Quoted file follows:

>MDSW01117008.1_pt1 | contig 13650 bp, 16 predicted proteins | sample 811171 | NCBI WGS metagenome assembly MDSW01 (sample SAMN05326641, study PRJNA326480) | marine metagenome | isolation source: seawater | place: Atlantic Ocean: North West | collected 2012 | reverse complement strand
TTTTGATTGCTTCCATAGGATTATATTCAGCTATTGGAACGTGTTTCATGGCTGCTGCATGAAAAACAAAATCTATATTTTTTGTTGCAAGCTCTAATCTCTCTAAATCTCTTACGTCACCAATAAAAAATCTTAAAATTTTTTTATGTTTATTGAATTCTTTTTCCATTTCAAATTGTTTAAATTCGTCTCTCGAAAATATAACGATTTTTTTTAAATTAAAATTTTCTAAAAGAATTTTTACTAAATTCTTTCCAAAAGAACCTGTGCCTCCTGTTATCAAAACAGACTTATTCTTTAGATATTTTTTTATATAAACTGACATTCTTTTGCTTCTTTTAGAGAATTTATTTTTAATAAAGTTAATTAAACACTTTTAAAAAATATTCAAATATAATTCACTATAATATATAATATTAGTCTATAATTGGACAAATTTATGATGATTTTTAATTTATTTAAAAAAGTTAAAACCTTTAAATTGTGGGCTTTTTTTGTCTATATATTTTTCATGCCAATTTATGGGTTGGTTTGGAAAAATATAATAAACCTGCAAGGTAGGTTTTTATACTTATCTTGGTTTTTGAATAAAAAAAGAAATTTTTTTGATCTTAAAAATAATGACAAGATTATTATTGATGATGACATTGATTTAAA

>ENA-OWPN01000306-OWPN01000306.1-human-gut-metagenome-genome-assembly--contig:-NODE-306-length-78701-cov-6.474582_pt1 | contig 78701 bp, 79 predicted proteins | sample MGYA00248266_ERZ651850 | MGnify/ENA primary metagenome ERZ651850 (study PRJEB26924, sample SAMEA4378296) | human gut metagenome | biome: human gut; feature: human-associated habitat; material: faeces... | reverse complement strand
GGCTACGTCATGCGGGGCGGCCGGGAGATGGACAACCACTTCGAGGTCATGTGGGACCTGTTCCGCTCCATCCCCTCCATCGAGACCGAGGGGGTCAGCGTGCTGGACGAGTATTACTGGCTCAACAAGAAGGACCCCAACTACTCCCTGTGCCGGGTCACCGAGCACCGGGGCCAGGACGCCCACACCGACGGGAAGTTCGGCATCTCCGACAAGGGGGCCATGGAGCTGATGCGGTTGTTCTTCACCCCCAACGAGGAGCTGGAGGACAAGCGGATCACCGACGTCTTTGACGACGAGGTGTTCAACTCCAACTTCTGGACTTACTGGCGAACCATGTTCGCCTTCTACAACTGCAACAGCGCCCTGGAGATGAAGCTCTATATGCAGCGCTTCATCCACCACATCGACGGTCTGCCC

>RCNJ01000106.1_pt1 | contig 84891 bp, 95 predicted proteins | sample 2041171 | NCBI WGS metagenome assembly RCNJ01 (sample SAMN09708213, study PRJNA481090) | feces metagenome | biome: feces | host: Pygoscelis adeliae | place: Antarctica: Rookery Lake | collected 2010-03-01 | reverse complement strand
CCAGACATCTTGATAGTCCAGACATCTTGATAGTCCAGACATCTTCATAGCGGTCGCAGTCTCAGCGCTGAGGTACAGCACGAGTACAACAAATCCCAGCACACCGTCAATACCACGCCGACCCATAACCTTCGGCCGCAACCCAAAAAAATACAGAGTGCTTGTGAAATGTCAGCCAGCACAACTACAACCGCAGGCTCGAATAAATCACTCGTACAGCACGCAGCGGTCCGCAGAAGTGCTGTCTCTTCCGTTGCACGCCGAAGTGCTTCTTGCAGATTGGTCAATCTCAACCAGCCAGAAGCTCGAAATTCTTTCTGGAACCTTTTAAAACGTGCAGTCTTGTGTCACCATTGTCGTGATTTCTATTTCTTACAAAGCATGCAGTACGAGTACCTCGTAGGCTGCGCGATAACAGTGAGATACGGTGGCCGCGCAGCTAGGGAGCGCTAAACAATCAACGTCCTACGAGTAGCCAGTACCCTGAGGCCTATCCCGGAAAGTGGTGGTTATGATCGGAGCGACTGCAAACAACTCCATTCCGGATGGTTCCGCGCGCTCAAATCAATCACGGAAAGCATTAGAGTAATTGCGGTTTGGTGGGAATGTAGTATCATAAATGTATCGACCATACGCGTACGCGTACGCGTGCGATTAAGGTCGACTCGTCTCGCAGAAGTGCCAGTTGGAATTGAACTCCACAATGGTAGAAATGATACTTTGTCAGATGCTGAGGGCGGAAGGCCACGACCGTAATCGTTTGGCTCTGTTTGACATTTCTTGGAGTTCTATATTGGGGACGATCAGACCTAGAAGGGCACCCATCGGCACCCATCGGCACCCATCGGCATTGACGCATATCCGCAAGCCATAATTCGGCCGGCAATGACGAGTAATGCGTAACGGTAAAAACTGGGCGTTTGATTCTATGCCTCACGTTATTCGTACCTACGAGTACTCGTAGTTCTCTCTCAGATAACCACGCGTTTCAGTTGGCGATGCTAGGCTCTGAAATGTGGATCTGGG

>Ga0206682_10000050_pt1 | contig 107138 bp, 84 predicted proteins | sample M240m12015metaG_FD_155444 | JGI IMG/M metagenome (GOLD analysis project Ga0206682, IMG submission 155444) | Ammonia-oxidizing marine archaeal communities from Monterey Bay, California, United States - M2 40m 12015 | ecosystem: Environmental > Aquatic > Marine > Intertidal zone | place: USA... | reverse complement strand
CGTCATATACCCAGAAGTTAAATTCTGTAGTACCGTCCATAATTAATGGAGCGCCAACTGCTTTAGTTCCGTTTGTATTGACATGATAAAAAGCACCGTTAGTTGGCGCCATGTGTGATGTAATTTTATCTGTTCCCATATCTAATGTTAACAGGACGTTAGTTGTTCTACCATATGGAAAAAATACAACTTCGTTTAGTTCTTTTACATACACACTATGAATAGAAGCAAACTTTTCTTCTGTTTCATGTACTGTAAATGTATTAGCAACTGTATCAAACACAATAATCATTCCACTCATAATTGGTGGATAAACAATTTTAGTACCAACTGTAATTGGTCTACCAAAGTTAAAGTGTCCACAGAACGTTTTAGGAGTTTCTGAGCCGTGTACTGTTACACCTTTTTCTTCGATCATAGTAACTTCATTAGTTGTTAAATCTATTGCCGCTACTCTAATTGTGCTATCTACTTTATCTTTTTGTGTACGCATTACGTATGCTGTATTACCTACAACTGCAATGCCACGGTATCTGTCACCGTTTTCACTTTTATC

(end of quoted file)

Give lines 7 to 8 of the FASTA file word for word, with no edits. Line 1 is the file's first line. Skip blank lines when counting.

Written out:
>Ga0206682_10000050_pt1 | contig 107138 bp, 84 predicted proteins | sample M240m12015metaG_FD_155444 | JGI IMG/M metagenome (GOLD analysis project Ga0206682, IMG submission 155444) | Ammonia-oxidizing marine archaeal communities from Monterey Bay, California, United States - M2 40m 12015 | ecosystem: Environmental > Aquatic > Marine > Intertidal zone | place: USA... | reverse complement strand
CGTCATATACCCAGAAGTTAAATTCTGTAGTACCGTCCATAATTAATGGAGCGCCAACTGCTTTAGTTCCGTTTGTATTGACATGATAAAAAGCACCGTTAGTTGGCGCCATGTGTGATGTAATTTTATCTGTTCCCATATCTAATGTTAACAGGACGTTAGTTGTTCTACCATATGGAAAAAATACAACTTCGTTTAGTTCTTTTACATACACACTATGAATAGAAGCAAACTTTTCTTCTGTTTCATGTACTGTAAATGTATTAGCAACTGTATCAAACACAATAATCATTCCACTCATAATTGGTGGATAAACAATTTTAGTACCAACTGTAATTGGTCTACCAAAGTTAAAGTGTCCACAGAACGTTTTAGGAGTTTCTGAGCCGTGTACTGTTACACCTTTTTCTTCGATCATAGTAACTTCATTAGTTGTTAAATCTATTGCCGCTACTCTAATTGTGCTATCTACTTTATCTTTTTGTGTACGCATTACGTATGCTGTATTACCTACAACTGCAATGCCACGGTATCTGTCACCGTTTTCACTTTTATC